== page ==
In this tutorial, we will be using the Ai-Thinker A7 module in GPS mode, presenting some guidelines on how to use AT commands to enable the GPS and get the NEMA information.
- Ai-Thinker A7 module;
- Serial-to-USB converter;
- MicroUSB-to-USB cable;
- Some jumper wires;
- Computer with Putty installed;
Ai-Thinker A7 module and AT commands
Check more information about the module and AT commands in my first tutorial about this.
GPS vs. AGPS
GPS (Global Positioning System) and AGPS (Assisted GPS) are both technologies used for determining the location of a device, such as a smartphone. GPS relies solely on satellites to calculate the device’s position, which can be slower and less accurate in areas with poor signal reception, such as indoors. AGPS, on the other hand, uses a combination of satellite signals and cell tower data to determine the device’s location. This makes it faster and more accurate, particularly in areas where GPS signal strength is weak. In essence, AGPS is an enhanced version of GPS that utilizes cellular network infrastructure to improve accuracy and speed. Overall, while GPS is the foundational technology for location tracking, AGPS provides an additional layer of accuracy and speed that can be particularly useful for applications such as navigation, emergency services, and location-based services.
Using the GPS feature on A7
In this tutorial, we will not be using AGPS so there is no need to use the A7 SIM card slot. You just need to connect your antenna to the “GPS_RF” SMA connector on the module. Connect the USB to Serial converter to the A7 module according to the following image.
Supply power to the A7 module using a MicroUSB-to-USB cable connected to either a computer USB port or other power supply. Connect the USB to Serial converter to your computer and open the Putty terminal. Press the “POWER” button for 2 or 3 seconds, and the red “LED1” should be turned on when you leave it.
Before opening the Putty terminal set your baud to 115200, and the correct COM port to which your converter is connected. First, you need to check if AT commands are working – enter AT” and press Enter key. This should print “OK” which means the correct connection and operation of the module. Second, you need to set the module to GPS mode – enter “AT+GPS=1” and press Enter key, this should print “OK”. After you turn on the GPS/AGPS, default information in NMEA format will be available on GPS_TXD output pin at a 9600 baud rate. To avoid the need for an extra USB to Serial converter we will make this information available on the AT serial port we are already using by using the instruction “AT+GPSRD=5” followed by Enter key. This will start printing the NEMA information every 5 seconds, you can change this acquisition frequency by changing the number “5” in the instruction to a different value.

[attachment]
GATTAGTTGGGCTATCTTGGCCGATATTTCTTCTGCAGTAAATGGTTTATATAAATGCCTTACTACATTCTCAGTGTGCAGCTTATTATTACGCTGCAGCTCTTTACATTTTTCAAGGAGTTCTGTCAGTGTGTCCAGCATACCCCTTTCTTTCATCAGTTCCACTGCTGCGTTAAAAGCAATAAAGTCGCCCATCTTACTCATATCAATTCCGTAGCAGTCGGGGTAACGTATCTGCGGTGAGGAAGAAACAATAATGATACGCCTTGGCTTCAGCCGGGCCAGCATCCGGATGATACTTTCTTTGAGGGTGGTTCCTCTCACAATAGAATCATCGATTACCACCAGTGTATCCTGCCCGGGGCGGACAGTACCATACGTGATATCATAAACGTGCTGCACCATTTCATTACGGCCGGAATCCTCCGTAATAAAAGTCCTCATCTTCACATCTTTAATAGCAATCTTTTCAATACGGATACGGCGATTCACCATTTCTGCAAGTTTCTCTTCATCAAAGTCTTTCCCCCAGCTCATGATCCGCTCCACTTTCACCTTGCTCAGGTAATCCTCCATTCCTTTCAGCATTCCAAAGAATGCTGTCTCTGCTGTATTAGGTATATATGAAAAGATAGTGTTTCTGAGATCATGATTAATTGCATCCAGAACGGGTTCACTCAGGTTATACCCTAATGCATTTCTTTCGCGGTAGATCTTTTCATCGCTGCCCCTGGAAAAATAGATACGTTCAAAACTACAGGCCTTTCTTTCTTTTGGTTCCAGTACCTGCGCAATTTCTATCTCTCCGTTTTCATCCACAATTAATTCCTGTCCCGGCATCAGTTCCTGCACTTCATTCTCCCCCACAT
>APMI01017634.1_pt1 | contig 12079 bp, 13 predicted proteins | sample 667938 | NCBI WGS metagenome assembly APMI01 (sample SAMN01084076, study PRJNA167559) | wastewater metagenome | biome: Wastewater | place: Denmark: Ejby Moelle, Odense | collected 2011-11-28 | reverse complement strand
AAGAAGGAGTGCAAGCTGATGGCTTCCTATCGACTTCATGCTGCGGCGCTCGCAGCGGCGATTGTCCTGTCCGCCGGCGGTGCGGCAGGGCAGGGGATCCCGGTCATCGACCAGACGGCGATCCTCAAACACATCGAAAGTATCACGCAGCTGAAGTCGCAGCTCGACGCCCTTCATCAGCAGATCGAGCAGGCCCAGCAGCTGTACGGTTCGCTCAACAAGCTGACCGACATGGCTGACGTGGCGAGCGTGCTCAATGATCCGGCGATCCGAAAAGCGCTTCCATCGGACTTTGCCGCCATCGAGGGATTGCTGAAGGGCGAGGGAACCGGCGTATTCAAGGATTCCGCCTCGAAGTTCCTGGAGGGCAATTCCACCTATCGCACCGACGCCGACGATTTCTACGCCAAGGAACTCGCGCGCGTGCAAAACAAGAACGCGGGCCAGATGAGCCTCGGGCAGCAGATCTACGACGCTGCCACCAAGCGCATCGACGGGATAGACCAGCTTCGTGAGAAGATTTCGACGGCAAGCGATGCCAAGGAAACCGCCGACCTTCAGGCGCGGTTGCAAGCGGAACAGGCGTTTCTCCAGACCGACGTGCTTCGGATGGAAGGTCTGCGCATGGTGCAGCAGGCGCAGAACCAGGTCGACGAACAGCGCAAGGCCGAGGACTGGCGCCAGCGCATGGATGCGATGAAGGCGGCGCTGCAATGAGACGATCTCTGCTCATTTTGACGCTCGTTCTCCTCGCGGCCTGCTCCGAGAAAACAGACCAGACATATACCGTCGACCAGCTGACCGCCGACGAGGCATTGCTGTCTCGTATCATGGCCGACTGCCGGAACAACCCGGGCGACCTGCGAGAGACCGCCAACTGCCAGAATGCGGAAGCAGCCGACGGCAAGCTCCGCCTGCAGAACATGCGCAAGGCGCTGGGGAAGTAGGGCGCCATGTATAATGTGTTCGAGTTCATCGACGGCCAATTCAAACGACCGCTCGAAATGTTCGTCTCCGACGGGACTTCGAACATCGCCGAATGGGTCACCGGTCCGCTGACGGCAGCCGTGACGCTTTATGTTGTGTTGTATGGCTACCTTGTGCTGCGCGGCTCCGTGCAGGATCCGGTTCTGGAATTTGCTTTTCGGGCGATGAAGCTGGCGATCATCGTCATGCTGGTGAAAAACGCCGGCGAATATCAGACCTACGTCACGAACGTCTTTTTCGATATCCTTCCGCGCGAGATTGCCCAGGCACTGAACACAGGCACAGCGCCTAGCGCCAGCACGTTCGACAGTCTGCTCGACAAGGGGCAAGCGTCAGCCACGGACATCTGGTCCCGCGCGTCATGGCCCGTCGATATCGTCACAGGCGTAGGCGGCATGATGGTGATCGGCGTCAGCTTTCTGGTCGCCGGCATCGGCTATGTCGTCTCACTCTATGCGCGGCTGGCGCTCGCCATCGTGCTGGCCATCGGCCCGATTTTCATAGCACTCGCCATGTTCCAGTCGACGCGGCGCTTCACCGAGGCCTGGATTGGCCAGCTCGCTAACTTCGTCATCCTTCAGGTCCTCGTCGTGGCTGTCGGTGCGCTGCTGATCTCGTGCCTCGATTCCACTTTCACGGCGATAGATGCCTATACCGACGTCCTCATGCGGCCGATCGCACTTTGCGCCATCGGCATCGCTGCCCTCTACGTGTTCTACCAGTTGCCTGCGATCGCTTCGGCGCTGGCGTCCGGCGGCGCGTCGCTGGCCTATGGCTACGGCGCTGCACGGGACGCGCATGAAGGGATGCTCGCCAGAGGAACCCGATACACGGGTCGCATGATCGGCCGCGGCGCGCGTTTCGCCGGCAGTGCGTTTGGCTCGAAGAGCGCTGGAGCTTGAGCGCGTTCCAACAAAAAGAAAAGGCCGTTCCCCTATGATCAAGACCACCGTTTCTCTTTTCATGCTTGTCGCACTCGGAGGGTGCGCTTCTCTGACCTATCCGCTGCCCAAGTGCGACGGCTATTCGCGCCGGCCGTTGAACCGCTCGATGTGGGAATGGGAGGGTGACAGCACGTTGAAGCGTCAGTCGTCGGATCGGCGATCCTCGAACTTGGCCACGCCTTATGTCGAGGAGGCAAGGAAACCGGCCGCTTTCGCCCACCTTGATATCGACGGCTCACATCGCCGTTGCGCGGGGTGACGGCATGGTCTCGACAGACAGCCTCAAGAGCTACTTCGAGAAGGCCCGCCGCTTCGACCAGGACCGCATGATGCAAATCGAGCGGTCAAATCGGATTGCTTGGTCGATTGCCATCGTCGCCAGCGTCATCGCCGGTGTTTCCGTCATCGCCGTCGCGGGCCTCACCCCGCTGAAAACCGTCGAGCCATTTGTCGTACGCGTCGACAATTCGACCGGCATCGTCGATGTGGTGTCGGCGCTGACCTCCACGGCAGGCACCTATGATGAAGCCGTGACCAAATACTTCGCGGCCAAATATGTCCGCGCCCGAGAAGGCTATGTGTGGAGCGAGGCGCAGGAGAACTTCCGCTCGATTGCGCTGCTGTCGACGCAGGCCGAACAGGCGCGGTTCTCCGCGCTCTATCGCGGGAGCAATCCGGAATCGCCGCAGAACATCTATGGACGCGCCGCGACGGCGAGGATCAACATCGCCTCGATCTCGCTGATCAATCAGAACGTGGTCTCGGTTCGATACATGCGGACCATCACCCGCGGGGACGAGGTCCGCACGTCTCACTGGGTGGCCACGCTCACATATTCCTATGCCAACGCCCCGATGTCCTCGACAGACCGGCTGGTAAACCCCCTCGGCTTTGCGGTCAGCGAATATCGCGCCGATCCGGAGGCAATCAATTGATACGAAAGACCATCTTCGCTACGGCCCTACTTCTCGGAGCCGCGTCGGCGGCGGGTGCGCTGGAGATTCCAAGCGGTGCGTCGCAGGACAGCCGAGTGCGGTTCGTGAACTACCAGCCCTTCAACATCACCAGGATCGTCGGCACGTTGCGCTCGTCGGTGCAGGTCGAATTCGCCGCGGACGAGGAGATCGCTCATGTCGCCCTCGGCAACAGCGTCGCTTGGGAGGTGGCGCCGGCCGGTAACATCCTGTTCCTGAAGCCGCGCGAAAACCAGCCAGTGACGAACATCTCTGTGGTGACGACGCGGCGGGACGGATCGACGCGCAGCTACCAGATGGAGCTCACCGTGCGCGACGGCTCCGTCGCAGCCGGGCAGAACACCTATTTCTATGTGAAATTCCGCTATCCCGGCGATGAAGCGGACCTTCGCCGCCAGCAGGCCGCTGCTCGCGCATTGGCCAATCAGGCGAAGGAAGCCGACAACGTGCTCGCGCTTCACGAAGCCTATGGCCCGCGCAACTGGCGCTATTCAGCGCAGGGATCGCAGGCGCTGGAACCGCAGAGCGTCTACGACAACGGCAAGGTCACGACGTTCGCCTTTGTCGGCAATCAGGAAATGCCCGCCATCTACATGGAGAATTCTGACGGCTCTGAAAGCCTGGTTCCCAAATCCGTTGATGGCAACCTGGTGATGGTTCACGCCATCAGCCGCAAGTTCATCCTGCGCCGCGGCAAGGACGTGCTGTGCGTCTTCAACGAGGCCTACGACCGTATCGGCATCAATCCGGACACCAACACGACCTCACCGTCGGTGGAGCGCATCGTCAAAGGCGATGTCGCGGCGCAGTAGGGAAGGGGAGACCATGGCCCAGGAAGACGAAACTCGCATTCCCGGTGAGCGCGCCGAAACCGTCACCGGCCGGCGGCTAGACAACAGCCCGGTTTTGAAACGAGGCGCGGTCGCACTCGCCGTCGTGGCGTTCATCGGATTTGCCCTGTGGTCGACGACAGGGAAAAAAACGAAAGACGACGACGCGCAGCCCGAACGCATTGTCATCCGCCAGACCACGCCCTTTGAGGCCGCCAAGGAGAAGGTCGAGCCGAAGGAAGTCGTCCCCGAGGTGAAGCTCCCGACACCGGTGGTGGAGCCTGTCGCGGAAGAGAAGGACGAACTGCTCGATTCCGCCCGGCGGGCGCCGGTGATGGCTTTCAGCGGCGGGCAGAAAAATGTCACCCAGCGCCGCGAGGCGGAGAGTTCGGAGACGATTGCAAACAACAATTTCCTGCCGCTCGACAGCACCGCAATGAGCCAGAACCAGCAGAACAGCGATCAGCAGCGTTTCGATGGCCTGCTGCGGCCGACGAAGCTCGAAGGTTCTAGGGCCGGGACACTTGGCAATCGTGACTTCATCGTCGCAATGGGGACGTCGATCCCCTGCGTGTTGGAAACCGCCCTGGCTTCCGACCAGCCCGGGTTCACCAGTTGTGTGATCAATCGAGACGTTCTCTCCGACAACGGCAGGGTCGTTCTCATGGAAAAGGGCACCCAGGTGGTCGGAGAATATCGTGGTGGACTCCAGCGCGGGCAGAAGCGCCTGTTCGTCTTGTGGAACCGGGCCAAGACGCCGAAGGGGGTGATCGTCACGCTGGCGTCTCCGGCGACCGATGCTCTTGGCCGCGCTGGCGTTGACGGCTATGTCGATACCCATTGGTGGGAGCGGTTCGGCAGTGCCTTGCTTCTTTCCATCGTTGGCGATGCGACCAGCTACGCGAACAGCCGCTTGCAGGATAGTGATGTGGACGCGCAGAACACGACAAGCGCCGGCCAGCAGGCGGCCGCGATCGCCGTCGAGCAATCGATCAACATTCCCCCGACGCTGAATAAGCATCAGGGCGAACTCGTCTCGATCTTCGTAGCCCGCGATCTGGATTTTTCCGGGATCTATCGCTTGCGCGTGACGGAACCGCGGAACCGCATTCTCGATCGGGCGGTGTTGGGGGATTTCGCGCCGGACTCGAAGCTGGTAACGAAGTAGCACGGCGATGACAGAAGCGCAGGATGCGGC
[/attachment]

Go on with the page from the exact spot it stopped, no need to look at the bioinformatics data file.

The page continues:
NMEA (National Marine Electronics Association) is a standard format for GPS data. It is a text-based protocol that defines how GPS devices should communicate their location data to other devices, such as computers or navigation systems. NMEA messages typically include information such as the device’s latitude, longitude, altitude, speed, and time. The format also supports additional data, such as the number of satellites in view and the device’s current heading. The output you see on the Putty terminal is NMEA format messages. As I am indoors doing this test and without a proper antenna I am not getting any values of my position in this example. But if you are testing this you should get useful NMEA messages that you can then convert to useful knowledge about your device location.